Digital Daily Dozen: 10/28/15

Nielsen Extends Watermarks to Second-Screen Viewing (Broadcasting & Cable)

Nielsen is making the watermarks that help it identify programming available to implement second-screen applications and other engagement strategies. Nielsen says it is working with Digimarc Corp. Nielsen’s watermarks run throughout programming and commercials to identify pieces of content.   

Budget Bill Includes Federal Spectrum Auction (Broadcasting & Cable) 

The compromise budget bill being hammered out in Congress includes the Spectrum Pipeline Act of 2015, which would reallocate and auction federal spectrum for non-federal use or shared use by federal and non-federal users, or a combination of those. 

CISA Bill Passes 74-21 (Broadcasting & Cable)

With amendments that could have held up the bill voted down by large majorities, the Senate Tuesday passed the bipartisan Cybersecurity Information Sharing Act. The bill supported by cable operators and other ISPs, would make it easier for companies to share cyber threat information with government and vice versa. 

Will Cord Cutting Doom TV As We Know It? (Ad Week) 

Cord cutting is happening; that much is not up for debate. Some 300,000 Americans dropped cable service last quarter, and analysts are calling it good news for providers because the number was just half the amount lost in the second quarter, according to Bloomberg estimates.   

YouTube And The Promise Of Virtual Reality (CNET) 

Soon after Matthew Mengerink became YouTube’s engineering chief, he got a taste of some of the virtual reality footage Google has been working on but hasn’t yet released to the public. “I saw stuff that just melted my brain,” Mengerink said.  

MRC Issues Digital Ad Fraud Rules (MediaPost)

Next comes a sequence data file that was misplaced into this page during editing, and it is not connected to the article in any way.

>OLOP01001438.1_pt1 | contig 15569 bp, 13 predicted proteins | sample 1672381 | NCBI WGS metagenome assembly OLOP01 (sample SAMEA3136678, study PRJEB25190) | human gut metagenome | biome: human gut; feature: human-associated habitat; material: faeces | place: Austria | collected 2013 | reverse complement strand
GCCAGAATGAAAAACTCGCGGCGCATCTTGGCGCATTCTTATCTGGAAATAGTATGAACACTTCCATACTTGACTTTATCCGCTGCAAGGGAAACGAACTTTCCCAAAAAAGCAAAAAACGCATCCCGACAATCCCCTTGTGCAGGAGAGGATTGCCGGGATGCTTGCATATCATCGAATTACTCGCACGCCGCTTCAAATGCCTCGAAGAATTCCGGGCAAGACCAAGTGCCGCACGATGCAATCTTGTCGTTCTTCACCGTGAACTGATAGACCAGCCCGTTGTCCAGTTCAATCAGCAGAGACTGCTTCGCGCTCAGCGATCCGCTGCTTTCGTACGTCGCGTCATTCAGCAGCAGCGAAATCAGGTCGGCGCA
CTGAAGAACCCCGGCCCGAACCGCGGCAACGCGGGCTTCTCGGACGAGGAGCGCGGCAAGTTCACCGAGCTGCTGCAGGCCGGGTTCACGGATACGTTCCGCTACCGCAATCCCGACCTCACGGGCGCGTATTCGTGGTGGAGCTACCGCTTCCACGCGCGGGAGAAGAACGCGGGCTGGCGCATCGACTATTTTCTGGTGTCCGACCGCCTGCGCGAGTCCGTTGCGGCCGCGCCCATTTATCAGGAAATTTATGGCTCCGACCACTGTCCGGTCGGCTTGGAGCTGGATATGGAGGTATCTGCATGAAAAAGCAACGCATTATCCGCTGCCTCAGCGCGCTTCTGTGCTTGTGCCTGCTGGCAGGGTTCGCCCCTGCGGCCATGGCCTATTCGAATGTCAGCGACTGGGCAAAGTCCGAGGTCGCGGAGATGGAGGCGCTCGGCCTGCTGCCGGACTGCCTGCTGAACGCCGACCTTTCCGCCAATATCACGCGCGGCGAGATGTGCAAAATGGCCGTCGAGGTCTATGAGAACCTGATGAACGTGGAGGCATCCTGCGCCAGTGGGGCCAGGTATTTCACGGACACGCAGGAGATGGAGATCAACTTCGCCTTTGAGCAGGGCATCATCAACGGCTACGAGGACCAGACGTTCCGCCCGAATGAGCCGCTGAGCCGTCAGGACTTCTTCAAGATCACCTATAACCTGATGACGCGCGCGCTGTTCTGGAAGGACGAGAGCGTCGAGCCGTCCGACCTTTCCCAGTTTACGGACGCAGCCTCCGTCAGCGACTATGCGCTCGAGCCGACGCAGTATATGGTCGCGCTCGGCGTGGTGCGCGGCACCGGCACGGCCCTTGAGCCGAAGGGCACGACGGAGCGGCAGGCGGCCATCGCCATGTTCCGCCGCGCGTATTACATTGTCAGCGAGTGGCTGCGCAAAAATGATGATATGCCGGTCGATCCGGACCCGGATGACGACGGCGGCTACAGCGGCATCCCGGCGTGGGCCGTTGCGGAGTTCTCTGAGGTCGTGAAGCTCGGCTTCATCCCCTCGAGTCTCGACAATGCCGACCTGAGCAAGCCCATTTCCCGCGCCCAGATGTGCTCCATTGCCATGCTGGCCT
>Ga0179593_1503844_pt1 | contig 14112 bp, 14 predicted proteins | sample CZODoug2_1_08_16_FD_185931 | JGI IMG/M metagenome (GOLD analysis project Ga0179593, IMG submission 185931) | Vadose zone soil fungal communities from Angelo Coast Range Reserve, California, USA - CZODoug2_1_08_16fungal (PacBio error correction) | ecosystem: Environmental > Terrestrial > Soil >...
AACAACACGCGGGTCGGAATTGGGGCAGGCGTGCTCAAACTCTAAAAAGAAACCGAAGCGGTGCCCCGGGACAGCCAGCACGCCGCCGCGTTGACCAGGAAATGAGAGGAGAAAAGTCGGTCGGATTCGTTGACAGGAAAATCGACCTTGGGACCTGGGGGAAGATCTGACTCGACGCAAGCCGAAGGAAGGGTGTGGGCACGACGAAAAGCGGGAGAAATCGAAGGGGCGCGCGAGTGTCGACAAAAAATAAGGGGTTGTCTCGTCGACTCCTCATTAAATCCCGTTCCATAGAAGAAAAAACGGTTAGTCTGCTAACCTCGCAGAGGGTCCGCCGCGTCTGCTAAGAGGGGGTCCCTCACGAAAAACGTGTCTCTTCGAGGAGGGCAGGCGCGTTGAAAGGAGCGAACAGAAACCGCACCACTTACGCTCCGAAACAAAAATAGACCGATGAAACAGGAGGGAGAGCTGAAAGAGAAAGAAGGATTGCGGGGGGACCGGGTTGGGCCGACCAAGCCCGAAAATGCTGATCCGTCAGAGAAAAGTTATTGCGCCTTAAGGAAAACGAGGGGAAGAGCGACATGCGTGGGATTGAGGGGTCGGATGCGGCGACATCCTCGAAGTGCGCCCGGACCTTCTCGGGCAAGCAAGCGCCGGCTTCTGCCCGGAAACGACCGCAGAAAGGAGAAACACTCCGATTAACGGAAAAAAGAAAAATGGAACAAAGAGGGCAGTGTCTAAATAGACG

Amid growing concern over online advertising fraud, the Media Rating Council has issued new guidelines for digital media vendors and companies to follow in order to detect and filter out “invalid traffic” generated by non-human sources like bots. 

Moving to “Regulatory Standard Time” for rapidly developing technology  (Commentary by Stuart Brotman) 

At best, the FCC only is capable of taking snapshots of markets that require full-motion video recording. This can lead to initiating premature regulatory action that is ex-ante by design— broad new rules aimed at preventing harms that may not be as prevalent as envisioned.   


Republicans have consistently opposed net neutrality legislation. Now, in the interest of obtaining lighter regulatory treatment for broadband as an information service, they have signaled their willingness to enshrine meaningful net neutrality protections in a statute in return for not applying common carrier regulation to the net. 


The Telecom Act of 1996 turns 20 in February, and while the more open path for competition that the Act accomplished has resulted in a breathtaking expansion of communications options for many, the Digital Divide still persists. The FCC and private industry are looking to modernize their approaches. 


The EU has rejected legal amendments that would firmly protect the concept of net neutrality in Europe. The European Parliament voted in favor of new regulations which proponents say establish an Internet “without discrimination,” but advocates for net neutrality say the laws contain a number of loopholes.   

After Gamergate Misstep, SXSW Weighing an All-Day Forum on Online Harassment (Recode) 

SXSW festival organizers are considering an all-day event that focuses primarily on combating online harassment. The planning comes after backlash over the festival organizers’ decision to shut down two panels, one of which was set to address harassment in the tech industry, over threats of violence.    

Old Media Says New Media’s Video Numbers Are Bogus (Recode)   

Hey you! Snapchat! With your four billion video views a day! You too, Facebook! And definitely you, too, YouTube.

All your audience numbers, which make it look like you’re dwarfing the TV business, are phony. Or, more precisely: Your audience numbers are much smaller than TV’s numbers.  

It Is Now Legal to Hack a Smart TV (Hollywood Reporter) 

Samsung’s Internet-connected SmartTV’s privacy policy raised concern that hackers might attempt to activate built-in microphones and cameras to spy on viewers. Copyright holders worried about the installation of “Popcorn Time,” but the government agrees to an exemption of the Digital Millennium Copyright Act.